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How Illustration Works


The Final Layout
Illustration courtesy Spiderwebart

Artists work in all sorts of mediums. If your illustration is going to go onto the comic page of a daily newspaper, then it might be a pen and ink drawing. If it is going in a comic book or the Sunday paper, you would draw it in ink and color it with a computer. Other mediums include charcoal, chalk, pastels and water colors. For the Hildebrandt brothers, the illustrations are almost always done using acrylic paint in a very large format.

The first step to creating a painting is a final sketch, also known as a final layout. These are incredibly intricate pencil drawings, normally the same size as the final painting, that contain all of the details that will go into the finished piece.

Examples of final comps
Examples of final comps
Illustration courtesy Spiderwebart

To make a sketch like this, the Hildebrandt brothers actually pose real people in costumes and photograph them. The models are lit as they will be in the illustration, because the purpose of these photographs is primarily to understand and recreate the proper pattern of light. Light on a human face or on a piece of fabric is one of the things that can make or break an image that is supposed to be realistic. Tim: "Our method is to create thumbnail sketches, then make costumes and photograph a model in the correct lighting."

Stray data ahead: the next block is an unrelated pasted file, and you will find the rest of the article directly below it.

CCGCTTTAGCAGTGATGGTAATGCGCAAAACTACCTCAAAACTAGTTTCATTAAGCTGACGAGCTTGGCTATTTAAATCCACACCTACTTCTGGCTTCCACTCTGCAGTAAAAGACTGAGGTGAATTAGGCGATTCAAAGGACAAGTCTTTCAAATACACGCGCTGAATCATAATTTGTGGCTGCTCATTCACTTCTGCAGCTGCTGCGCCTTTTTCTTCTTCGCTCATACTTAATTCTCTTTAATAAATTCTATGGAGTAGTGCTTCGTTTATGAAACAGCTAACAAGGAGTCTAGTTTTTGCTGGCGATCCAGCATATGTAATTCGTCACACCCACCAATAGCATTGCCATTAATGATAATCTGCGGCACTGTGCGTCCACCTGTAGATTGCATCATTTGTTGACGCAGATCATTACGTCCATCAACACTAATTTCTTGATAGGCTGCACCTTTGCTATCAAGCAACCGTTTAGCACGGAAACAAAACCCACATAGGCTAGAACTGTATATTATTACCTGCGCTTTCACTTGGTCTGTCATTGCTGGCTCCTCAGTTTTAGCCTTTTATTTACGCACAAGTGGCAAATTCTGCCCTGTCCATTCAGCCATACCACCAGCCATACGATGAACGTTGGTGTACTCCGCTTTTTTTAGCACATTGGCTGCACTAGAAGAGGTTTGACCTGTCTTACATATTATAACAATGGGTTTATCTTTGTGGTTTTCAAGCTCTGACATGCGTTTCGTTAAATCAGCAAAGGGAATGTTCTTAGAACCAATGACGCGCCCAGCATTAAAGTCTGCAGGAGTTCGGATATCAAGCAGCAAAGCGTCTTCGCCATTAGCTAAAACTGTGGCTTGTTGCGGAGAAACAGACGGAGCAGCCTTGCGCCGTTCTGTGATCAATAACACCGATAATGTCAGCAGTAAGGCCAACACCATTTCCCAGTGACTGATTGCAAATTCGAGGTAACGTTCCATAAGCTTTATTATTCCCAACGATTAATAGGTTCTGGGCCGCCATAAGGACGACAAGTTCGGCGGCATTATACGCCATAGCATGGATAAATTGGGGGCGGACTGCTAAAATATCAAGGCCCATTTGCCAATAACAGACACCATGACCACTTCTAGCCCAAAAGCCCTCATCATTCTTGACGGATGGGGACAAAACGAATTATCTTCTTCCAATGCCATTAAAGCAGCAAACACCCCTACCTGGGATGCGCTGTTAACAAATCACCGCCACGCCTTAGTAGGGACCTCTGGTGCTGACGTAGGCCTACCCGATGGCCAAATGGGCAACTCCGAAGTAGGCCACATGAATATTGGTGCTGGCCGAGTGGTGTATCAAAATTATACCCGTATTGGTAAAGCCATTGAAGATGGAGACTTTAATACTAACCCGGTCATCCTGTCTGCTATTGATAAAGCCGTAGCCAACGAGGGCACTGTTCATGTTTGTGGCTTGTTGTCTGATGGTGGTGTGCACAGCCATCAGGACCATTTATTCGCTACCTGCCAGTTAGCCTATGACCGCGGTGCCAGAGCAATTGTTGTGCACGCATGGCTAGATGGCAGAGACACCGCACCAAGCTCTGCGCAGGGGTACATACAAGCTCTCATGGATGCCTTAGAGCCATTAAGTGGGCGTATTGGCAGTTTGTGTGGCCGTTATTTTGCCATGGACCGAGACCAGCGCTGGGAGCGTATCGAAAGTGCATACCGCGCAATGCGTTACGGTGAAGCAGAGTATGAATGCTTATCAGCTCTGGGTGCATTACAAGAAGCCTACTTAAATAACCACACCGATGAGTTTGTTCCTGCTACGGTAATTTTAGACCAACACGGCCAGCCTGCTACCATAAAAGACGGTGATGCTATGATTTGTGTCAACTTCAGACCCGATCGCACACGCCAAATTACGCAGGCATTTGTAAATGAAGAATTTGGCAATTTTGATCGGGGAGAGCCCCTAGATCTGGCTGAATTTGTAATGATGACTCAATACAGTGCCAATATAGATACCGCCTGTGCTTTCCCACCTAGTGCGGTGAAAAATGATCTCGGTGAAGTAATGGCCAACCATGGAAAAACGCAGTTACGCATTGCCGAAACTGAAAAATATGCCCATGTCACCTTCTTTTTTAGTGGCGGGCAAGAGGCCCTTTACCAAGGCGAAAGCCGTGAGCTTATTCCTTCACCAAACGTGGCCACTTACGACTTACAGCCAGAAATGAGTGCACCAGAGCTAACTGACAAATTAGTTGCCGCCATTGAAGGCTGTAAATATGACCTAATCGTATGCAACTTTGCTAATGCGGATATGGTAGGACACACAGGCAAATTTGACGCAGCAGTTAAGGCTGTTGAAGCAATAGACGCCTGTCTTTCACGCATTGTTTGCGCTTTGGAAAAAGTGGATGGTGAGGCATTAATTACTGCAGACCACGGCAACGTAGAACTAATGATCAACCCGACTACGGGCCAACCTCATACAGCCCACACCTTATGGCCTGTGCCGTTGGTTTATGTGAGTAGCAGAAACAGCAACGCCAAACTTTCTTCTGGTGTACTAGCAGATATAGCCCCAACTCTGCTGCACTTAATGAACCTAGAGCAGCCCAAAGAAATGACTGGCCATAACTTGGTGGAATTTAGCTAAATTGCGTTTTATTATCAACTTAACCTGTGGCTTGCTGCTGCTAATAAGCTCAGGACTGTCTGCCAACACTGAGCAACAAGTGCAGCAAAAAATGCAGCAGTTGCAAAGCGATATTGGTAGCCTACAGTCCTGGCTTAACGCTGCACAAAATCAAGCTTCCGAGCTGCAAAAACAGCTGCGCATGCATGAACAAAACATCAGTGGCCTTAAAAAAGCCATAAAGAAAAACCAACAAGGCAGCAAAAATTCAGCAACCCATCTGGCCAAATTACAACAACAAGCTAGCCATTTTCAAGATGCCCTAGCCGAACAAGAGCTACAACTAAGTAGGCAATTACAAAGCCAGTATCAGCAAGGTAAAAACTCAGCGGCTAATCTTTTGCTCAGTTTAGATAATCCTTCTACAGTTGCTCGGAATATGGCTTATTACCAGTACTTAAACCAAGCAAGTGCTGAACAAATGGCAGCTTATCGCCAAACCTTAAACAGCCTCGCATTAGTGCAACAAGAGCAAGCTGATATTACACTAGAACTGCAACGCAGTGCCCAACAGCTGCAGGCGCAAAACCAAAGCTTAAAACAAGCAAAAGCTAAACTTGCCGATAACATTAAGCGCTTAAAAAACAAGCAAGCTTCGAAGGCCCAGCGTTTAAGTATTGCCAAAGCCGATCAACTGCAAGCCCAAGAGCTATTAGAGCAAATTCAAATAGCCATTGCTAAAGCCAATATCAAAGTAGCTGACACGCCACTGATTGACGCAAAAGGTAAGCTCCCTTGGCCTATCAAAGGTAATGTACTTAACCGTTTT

From photo to final comp to finished painting
From photo to final comp to finished painting
Illustration courtesy Spiderwebart

The other reason for photographing people is to work out things like facial expressions and gestures. By posing a model naturally, or by letting the model "act out" the emotions in the scene, it is possible to capture on film exactly the right mood. Then the expressions and gestures can be transferred to the image of the characters in the final layout.

Model poses
Model poses
Illustration courtesy Spiderwebart

 

Final comp
Final comp
Illustration courtesy Spiderwebart
Finished painting
Finished painting
Illustration courtesy Spiderwebart

Tim points out, "People usually only see the finished product. They don't realize the amount of work that is done before we even start the paintings. We did very elaborate, full-sized pencil drawings for almost all of our Tolkien work. We had to do them this detailed not only for ourselves, but for Ballantine, in order to get their approval and check for inaccuracies."